World Bank to Attract Investors to Developing Countries with New Data

Ndubuisi Francis in Abuja

Beginning next week, the World Bank will release additional proprietary data, including information on debt defaults, seeking to encourage greater private sector investment in developing nations.

President of the bank, Ajay Banga, who spoke at the China Development Forum early Sunday, said the World Bank Group had mobilised $41 billion of private capital for emerging markets and raised another $42 billion from the private sector for bond issuance last year, with both totals to be eclipsed this year.

But he said more progress was needed, and the bank was taking action on several fronts to overcome barriers to private sector investment in developing economies.

Economic growth has slowed in developing countries, with growth falling to barely 4 per cent from 6 per cent in two decades, Banga said, noting that each lost percentage point dragged 100 million people into poverty while debt levels were rising.

Banga noted that developing countries also faced an “unimaginable” gap between 1.1 billion young people expected to enter the workforce in the next decade and the expected job creation of just 325 million jobs.

To better understand the issues, he said the bank convened a focus group with 15 chief executives of asset management companies, banks and operators who identified concerns such as regulatory certainty, political risk insurance and foreign exchange risk.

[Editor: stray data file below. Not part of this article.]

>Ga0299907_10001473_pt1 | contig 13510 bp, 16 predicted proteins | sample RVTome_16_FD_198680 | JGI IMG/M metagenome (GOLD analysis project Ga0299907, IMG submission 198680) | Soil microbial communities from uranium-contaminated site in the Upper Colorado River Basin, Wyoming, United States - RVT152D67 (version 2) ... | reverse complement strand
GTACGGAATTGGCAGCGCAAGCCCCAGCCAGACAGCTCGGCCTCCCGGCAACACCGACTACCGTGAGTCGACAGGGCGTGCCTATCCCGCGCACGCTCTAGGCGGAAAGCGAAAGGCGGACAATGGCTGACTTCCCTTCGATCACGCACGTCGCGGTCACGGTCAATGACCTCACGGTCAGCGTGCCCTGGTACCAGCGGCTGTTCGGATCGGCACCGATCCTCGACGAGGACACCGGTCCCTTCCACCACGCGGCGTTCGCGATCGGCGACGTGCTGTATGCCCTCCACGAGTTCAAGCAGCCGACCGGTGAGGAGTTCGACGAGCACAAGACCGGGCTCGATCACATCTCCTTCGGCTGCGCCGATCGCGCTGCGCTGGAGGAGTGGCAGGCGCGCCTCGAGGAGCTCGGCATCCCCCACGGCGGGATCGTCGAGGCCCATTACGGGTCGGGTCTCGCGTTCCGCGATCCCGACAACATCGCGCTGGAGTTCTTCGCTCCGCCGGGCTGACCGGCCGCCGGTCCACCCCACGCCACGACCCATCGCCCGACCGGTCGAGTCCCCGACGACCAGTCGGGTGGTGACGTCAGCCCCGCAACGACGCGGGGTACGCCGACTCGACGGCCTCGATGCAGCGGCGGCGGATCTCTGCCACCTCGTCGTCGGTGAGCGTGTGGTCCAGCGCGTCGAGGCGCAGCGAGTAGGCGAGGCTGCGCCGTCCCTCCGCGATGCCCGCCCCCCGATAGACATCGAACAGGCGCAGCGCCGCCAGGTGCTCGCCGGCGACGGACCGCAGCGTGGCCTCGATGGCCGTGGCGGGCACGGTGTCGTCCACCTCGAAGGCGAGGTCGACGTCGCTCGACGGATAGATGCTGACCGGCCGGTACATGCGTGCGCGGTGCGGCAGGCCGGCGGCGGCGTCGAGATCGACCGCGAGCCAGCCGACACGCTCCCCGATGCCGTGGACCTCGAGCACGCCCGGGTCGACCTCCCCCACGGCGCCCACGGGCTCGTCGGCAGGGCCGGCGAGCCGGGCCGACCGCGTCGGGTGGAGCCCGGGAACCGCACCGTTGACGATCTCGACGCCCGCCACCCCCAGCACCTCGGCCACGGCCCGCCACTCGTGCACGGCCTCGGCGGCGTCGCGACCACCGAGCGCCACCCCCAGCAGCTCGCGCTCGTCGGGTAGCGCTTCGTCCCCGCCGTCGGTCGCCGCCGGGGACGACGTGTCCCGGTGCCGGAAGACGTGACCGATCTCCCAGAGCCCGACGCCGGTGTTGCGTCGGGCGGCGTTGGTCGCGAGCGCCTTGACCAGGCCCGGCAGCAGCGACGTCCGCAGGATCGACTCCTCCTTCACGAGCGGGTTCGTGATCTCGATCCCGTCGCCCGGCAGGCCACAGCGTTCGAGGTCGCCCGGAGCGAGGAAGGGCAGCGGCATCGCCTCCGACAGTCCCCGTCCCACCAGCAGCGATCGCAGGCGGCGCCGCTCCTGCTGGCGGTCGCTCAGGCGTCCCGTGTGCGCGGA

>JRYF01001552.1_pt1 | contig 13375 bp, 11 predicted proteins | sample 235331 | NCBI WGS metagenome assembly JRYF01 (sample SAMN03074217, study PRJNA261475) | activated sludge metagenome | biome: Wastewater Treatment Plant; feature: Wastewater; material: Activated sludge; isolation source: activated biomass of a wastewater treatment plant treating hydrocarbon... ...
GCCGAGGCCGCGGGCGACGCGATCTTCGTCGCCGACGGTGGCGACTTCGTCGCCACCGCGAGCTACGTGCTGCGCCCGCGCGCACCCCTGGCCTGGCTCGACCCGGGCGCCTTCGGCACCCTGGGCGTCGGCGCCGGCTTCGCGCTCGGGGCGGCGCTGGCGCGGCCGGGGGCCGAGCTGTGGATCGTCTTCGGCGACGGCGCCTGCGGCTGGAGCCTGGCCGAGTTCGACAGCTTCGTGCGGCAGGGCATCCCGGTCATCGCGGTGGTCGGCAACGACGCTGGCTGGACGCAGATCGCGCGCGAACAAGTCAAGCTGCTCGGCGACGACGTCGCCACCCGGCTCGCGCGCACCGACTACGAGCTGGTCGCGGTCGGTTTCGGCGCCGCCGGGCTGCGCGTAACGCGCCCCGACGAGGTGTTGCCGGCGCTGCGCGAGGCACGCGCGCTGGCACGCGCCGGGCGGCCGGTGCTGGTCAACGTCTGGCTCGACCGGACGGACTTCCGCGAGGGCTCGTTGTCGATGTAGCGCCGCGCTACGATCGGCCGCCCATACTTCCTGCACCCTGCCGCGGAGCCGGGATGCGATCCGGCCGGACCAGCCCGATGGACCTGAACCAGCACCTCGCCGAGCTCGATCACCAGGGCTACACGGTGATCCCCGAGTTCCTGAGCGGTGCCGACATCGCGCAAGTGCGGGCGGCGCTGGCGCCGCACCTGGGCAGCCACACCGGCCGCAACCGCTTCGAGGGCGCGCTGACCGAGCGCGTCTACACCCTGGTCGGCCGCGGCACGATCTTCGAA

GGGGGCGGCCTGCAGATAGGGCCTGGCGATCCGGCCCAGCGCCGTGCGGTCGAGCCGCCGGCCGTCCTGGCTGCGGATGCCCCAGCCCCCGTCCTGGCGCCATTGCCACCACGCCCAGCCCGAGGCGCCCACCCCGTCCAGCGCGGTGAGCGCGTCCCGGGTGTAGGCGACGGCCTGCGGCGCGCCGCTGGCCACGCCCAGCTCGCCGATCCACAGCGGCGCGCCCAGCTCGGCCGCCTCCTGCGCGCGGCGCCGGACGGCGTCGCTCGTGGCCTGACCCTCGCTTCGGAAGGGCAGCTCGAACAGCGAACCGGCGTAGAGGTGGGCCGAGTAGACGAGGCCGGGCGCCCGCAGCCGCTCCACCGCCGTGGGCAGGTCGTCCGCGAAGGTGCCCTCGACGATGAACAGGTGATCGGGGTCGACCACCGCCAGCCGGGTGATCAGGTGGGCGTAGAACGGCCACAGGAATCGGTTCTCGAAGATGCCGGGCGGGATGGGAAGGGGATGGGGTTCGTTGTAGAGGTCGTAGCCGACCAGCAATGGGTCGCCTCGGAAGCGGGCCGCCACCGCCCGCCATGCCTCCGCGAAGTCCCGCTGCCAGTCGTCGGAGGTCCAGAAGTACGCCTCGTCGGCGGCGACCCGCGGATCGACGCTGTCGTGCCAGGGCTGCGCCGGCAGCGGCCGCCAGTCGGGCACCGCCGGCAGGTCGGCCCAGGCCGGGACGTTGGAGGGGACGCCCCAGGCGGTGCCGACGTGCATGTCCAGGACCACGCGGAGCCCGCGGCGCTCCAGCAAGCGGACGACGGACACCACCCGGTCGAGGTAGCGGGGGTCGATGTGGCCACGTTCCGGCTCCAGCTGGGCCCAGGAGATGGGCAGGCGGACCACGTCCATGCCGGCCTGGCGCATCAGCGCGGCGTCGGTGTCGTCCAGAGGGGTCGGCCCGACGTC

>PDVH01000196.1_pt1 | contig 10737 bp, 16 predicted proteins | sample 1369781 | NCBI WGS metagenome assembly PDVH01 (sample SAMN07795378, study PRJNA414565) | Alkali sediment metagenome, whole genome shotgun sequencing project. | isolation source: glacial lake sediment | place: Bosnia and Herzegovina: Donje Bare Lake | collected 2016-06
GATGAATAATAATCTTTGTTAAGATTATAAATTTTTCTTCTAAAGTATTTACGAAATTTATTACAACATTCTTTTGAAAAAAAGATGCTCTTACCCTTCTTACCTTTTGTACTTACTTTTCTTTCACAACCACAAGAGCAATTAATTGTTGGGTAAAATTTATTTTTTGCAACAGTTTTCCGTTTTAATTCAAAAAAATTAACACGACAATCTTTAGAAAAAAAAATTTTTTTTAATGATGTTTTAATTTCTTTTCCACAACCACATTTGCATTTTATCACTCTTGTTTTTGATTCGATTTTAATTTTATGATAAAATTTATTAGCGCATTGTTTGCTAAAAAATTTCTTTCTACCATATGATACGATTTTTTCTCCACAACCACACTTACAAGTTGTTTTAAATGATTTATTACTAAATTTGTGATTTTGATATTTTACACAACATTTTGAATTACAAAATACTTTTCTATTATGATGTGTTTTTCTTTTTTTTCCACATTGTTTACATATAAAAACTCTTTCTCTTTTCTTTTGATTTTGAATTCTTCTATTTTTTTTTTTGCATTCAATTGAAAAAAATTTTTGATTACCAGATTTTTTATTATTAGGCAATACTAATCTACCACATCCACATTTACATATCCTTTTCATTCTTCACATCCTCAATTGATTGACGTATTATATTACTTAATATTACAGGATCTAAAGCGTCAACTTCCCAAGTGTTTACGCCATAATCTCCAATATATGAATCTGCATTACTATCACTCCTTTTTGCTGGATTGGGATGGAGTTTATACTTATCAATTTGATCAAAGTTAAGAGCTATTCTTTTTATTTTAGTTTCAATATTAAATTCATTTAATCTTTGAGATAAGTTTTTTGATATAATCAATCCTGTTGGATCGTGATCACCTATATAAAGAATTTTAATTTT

The bank announced reforms last month that will consolidate its loan and investment guarantee structure and triple its annual guarantees to $20 billion by 2030.

From next week, Banga said, the bank and a consortium of development institutions would also start publishing private sector recovery data by county income level as a step to inspire investor confidence.

The World Bank would also publish private sector default data broken down by credit rating, as well as sovereign default and recovery rate statistics dating back to 1985, he said.

“All this work contributes to one goal: getting more private sector capital into developing economies to drive impact and create jobs,” Banga said.

The former Mastercard CEO said the bank was also working on a longer-term effort to build a securitisation platform that will make it easier for pension funds and other institutional investors to bring their $70 trillion to emerging markets.

According to him,  bundling large standardised investments in one package would encourage meaningful investment at scale, overcoming the current patchwork of small, bespoke loans, each with its own documents, risk, and pricing.

China’s “remarkable journey” in the past five decades was a testament to what is possible, Banga said, noting that China had created hundreds of millions of jobs, sharply reduced poverty, and cut emissions.

Once a major World Bank borrower, he added that China is now one of the bank’s biggest donors.

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